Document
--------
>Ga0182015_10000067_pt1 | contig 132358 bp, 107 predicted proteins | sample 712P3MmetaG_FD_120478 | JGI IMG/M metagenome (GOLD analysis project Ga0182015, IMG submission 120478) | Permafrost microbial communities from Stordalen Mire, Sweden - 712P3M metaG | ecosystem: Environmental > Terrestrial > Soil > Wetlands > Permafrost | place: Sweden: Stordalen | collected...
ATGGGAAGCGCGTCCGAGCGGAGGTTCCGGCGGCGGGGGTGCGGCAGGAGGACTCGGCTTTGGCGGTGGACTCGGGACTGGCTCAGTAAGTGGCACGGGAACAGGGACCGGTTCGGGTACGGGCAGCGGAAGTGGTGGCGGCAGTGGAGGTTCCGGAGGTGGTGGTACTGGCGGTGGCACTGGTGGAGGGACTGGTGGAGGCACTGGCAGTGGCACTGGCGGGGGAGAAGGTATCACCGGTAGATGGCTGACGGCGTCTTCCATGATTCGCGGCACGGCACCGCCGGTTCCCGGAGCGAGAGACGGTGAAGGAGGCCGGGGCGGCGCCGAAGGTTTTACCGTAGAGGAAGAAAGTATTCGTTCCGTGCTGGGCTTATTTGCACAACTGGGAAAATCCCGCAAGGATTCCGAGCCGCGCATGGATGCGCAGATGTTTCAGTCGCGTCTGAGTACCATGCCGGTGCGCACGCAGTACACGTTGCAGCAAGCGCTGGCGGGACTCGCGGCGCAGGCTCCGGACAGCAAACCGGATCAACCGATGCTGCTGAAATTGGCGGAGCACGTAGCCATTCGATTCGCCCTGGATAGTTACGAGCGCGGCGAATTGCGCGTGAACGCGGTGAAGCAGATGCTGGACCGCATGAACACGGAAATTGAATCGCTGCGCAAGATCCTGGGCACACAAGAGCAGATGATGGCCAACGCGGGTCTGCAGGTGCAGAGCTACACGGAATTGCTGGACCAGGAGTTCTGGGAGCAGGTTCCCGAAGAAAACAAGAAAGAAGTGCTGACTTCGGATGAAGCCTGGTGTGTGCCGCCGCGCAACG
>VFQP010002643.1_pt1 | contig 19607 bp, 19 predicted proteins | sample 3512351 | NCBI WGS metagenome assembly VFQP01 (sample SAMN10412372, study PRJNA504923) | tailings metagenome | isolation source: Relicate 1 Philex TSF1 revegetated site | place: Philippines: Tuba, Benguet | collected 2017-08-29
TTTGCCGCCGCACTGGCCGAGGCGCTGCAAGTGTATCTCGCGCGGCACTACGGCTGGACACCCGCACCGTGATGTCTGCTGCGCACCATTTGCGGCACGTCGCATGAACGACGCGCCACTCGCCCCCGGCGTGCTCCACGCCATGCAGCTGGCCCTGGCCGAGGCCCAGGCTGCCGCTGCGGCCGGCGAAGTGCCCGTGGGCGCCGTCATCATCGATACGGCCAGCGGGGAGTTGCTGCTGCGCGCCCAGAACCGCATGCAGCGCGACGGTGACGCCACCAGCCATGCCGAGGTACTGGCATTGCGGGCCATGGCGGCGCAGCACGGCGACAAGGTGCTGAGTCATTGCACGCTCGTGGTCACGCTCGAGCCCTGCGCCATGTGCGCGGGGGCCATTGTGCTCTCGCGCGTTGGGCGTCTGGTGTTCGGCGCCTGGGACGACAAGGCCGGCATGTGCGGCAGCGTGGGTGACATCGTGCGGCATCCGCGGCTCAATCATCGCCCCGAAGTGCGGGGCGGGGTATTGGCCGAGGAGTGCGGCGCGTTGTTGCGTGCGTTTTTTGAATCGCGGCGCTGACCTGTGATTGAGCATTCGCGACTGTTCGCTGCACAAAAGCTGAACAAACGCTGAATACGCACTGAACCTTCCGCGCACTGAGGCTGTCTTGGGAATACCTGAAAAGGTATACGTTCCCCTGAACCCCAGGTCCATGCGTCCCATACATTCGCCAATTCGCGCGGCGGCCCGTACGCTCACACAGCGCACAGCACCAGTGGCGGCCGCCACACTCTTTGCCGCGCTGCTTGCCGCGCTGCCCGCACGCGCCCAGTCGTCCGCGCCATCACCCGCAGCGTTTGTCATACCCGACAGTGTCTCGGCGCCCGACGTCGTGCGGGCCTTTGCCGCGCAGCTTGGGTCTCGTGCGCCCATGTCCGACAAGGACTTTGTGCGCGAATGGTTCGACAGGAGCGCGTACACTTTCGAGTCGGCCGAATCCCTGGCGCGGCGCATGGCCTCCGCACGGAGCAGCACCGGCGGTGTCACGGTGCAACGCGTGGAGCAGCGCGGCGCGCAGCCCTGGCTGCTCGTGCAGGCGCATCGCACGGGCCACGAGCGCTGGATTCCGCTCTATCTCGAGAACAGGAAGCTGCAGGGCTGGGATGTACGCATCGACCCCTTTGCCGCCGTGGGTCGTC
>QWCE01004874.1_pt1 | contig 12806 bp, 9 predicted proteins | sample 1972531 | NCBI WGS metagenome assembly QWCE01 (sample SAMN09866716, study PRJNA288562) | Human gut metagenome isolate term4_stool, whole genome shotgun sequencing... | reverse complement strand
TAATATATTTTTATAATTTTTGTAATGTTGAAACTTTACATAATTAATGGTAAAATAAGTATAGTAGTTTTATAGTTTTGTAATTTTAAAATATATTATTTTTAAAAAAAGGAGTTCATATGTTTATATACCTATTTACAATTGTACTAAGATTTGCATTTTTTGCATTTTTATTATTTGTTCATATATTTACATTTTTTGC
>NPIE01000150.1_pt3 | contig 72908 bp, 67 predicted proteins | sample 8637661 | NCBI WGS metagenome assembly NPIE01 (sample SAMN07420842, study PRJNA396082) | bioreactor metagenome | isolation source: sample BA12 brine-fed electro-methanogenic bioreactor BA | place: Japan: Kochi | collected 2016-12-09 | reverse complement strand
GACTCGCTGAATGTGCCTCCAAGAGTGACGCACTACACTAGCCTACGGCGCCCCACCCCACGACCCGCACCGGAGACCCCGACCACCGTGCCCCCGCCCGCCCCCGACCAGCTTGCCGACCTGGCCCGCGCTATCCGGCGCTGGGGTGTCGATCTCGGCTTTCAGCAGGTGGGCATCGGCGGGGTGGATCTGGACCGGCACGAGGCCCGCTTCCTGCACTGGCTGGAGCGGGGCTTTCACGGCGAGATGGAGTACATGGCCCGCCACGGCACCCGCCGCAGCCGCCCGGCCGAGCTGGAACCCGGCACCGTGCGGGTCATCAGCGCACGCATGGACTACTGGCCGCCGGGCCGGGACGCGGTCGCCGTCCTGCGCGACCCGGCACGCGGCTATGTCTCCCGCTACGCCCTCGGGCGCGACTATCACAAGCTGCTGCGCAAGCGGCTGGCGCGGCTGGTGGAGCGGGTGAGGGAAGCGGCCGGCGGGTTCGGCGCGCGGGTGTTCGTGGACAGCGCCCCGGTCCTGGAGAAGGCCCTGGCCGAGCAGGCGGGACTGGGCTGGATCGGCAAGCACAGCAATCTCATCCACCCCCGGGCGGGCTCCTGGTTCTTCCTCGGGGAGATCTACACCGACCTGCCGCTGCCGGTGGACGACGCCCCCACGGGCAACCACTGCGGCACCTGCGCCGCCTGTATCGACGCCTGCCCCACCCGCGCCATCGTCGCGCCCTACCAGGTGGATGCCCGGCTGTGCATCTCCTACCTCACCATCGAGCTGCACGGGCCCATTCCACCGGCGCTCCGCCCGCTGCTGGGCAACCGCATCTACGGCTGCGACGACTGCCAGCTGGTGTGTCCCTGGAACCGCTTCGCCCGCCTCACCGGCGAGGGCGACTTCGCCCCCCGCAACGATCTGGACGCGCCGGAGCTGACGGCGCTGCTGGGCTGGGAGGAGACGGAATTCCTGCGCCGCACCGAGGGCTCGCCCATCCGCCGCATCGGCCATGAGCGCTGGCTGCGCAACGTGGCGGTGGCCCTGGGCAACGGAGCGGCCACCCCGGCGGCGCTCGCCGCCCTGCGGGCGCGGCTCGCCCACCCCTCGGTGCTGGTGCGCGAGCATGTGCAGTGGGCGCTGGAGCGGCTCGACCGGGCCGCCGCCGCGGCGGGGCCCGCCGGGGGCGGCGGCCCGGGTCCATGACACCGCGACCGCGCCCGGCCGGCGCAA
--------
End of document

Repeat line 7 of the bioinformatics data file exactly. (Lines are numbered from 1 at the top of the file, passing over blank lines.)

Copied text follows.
>NPIE01000150.1_pt3 | contig 72908 bp, 67 predicted proteins | sample 8637661 | NCBI WGS metagenome assembly NPIE01 (sample SAMN07420842, study PRJNA396082) | bioreactor metagenome | isolation source: sample BA12 brine-fed electro-methanogenic bioreactor BA | place: Japan: Kochi | collected 2016-12-09 | reverse complement strand